Sometimes there’s health issues. Or mental health issues. They can be secret. Is there enough dialogue. Hidden issues and unspoken issues can wear on people. The “unknown unknowns”. Permaculture gardens can be a lot of work at first then hopefully gets easier right!? If one can get to that phase. Together. I was stuck in the pioneering laborious stage over and over. Then overcommitted with the wrong people who had little loyalty or shared passion for Permaculture. Now I’m more cautious. So the ‘soft” issues are very important in my mind.
Be careful but also best wishes and hope your dreams for a Permaculture site bear fruit. Maybe do a postage stamp Permaculture design there on your own initiative and others will get into it again. Inspire by doing. And open up dialogue about it whenever you can. If they don’t make time to talk about it then it maybe they are not as interested as you are. Then seek out people who are.
For any work of community, I can't recommend highly enough Creating a Life Together by Diana Leafe Christian. It is a book about why so many intentional communities fail and how to avoid those failings. Though about intentional community, much of it may apply to other group endeavors.
When I have made designs for farmers and ranchers I have found, that they are used to making their own decisions and changing previous decisions at a moments notice, just to keep up mother nature. What you did was give them lesson in permaculture. You gave them a perspective on their lands potential they couldn't get in their family group. If you keep working with them and allow them to add the concepts of permaculture to their mental toolbox of how to run a farm, then more permaculture will go out on the land, but maybe not in the way you designed it. Your design was still worth it, even though it may never be actualized because of its educational value. And, to be honest all designs are flawed. We aren't God, so we can't predict everything. The more input we get, the more stable the design is, but there are parts of my design even in my backyard I am changing because of plant growth rates and family interest (things you can only figure out by trying).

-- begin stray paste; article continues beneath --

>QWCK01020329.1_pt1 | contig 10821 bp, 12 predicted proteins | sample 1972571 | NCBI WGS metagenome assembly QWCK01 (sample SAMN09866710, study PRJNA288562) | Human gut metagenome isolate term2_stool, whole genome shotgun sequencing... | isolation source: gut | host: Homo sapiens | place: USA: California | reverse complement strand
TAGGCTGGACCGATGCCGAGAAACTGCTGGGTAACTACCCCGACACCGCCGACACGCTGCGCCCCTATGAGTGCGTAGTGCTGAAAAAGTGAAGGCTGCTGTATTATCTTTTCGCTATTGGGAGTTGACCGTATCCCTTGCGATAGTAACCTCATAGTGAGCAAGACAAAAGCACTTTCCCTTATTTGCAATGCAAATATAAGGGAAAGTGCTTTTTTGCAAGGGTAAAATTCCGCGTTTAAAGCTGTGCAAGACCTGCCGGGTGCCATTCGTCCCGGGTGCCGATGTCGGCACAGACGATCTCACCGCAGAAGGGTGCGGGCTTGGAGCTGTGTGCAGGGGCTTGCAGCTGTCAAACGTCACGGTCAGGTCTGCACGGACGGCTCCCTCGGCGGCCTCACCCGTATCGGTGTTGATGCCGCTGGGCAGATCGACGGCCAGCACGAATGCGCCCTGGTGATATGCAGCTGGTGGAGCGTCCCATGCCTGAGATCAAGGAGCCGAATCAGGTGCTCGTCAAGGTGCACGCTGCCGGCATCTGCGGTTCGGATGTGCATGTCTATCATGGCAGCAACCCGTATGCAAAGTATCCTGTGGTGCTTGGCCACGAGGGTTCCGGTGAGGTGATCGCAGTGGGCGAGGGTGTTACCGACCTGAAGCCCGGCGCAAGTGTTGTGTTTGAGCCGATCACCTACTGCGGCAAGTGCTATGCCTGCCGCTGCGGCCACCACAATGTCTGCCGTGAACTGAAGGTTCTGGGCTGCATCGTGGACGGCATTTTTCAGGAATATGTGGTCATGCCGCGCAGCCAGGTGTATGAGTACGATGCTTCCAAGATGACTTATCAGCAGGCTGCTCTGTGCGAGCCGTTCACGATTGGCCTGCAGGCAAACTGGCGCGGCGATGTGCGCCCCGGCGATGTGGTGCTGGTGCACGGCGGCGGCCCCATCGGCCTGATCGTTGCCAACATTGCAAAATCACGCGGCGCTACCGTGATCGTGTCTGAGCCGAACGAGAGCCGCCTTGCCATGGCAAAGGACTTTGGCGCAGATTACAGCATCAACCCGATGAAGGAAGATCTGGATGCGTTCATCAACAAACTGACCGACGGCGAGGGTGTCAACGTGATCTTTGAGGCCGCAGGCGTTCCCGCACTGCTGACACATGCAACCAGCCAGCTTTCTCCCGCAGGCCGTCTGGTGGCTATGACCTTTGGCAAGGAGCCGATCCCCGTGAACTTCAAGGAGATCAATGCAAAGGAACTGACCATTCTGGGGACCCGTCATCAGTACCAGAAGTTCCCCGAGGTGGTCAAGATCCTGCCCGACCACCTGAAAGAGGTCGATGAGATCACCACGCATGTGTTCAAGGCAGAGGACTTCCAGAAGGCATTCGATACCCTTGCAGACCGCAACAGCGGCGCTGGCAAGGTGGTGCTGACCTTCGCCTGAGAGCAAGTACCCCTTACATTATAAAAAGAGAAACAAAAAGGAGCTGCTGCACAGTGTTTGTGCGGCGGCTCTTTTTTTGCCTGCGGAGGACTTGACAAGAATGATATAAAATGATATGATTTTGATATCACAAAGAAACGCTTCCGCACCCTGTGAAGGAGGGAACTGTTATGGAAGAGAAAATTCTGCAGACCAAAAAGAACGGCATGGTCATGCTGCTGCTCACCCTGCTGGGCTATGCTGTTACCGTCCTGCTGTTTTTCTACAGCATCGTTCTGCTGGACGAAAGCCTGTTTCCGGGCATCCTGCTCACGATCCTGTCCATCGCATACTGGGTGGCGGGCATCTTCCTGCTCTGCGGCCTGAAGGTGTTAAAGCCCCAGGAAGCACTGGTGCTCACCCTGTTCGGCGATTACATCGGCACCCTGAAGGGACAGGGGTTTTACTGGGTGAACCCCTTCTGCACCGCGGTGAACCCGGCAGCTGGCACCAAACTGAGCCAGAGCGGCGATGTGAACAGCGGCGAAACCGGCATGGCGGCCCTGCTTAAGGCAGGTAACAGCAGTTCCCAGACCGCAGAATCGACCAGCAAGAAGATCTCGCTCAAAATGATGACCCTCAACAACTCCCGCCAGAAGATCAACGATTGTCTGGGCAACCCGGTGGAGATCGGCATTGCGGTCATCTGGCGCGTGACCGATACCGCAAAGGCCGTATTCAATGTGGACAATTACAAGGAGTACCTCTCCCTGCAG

I think one of the sad realities of farming is, it is not looked upon as a "normal" business. It is too bad, because it really is.
I was a manager in industry, third in line from the President of the 1000 plus employee company, and found managing a farm requires the same skills. Unfortunately, in farming, the succeeding farmer in charge of the farm lacks these skills, but was put in place because they were;
1. The eldest
2. They worked the hardest
The former is just plain silly as that is tradition and not ability based. The second is almost as silly because it is based on how hard they work, and not ability-minded.
The older I get the more I realize that phycology is EVERYTHING in almost EVERYTHING, and I wish I was more knowledgeable in that area. It is not so much "manipulation" as it figuring out how to motivate people for a common goal.
A lot of conflict on a farm has to do with the perceived sense of control. It is very possible that in showing another way of farming, that people's ego's get bruised. In a way this is normal, and must be expected. I mean suddenly you become the "expert", or the "knowledgeable one" and the one that champions the old way of doing things, feels inferior. That ultimately ends up in conflict as the former way tries to assert themselves by rallying people and family members around them, while the permicultural member of the family or group, tries to establish that there is a better way. That causes two factions to form, and then argue.